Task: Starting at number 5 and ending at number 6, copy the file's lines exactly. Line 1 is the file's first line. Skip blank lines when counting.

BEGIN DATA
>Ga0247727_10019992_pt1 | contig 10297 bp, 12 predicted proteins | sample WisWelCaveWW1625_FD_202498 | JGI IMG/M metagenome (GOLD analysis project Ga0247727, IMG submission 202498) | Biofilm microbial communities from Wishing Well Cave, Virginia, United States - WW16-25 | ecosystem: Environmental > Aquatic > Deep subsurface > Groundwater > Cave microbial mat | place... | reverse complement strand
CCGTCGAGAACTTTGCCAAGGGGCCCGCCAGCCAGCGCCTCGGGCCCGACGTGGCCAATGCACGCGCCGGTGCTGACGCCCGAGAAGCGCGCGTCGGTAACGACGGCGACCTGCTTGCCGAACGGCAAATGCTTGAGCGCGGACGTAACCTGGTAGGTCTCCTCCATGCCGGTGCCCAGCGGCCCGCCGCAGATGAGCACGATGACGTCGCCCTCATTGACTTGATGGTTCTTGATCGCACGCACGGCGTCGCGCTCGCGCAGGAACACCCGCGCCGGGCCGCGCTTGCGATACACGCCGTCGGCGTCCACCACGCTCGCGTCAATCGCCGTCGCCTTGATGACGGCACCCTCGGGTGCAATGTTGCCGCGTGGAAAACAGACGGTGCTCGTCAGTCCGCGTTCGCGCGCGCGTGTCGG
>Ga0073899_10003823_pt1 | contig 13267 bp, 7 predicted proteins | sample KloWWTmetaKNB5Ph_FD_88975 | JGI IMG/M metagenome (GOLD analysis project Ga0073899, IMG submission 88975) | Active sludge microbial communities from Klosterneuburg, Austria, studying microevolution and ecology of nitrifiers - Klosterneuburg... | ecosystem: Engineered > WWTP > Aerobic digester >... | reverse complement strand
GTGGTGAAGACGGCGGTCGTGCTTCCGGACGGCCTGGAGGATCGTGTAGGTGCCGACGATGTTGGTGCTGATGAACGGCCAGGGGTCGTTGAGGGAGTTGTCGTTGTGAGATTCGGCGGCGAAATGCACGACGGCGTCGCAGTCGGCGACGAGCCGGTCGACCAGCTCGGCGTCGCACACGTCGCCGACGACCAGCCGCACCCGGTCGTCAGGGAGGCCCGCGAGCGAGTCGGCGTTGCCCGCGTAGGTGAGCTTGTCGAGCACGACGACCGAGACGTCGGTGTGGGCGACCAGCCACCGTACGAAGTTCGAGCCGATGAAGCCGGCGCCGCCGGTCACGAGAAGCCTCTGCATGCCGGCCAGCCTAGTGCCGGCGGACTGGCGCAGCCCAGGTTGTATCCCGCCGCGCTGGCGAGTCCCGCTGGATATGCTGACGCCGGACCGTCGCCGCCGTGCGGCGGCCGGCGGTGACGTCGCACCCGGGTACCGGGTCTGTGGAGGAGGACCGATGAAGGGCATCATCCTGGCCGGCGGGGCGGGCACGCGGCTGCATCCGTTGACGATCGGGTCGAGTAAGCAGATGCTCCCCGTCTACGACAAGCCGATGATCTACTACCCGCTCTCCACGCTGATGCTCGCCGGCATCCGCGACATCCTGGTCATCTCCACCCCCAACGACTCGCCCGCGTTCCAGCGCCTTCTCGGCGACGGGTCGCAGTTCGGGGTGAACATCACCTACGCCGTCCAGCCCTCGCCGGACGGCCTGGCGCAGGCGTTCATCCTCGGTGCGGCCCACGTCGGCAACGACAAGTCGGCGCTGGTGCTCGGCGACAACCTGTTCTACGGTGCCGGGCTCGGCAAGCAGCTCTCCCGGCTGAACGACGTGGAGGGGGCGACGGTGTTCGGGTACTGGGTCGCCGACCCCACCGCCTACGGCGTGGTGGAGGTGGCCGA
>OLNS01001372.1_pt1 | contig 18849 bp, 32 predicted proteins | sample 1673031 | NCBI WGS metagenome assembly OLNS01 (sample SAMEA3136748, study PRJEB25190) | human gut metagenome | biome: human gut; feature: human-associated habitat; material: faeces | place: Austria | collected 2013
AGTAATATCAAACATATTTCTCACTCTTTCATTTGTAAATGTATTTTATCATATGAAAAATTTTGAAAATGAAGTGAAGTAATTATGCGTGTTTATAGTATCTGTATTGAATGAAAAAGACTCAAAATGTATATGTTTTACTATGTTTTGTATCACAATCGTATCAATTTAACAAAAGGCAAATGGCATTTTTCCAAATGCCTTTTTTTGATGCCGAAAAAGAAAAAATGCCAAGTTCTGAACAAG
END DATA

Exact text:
>OLNS01001372.1_pt1 | contig 18849 bp, 32 predicted proteins | sample 1673031 | NCBI WGS metagenome assembly OLNS01 (sample SAMEA3136748, study PRJEB25190) | human gut metagenome | biome: human gut; feature: human-associated habitat; material: faeces | place: Austria | collected 2013
AGTAATATCAAACATATTTCTCACTCTTTCATTTGTAAATGTATTTTATCATATGAAAAATTTTGAAAATGAAGTGAAGTAATTATGCGTGTTTATAGTATCTGTATTGAATGAAAAAGACTCAAAATGTATATGTTTTACTATGTTTTGTATCACAATCGTATCAATTTAACAAAAGGCAAATGGCATTTTTCCAAATGCCTTTTTTTGATGCCGAAAAAGAAAAAATGCCAAGTTCTGAACAAG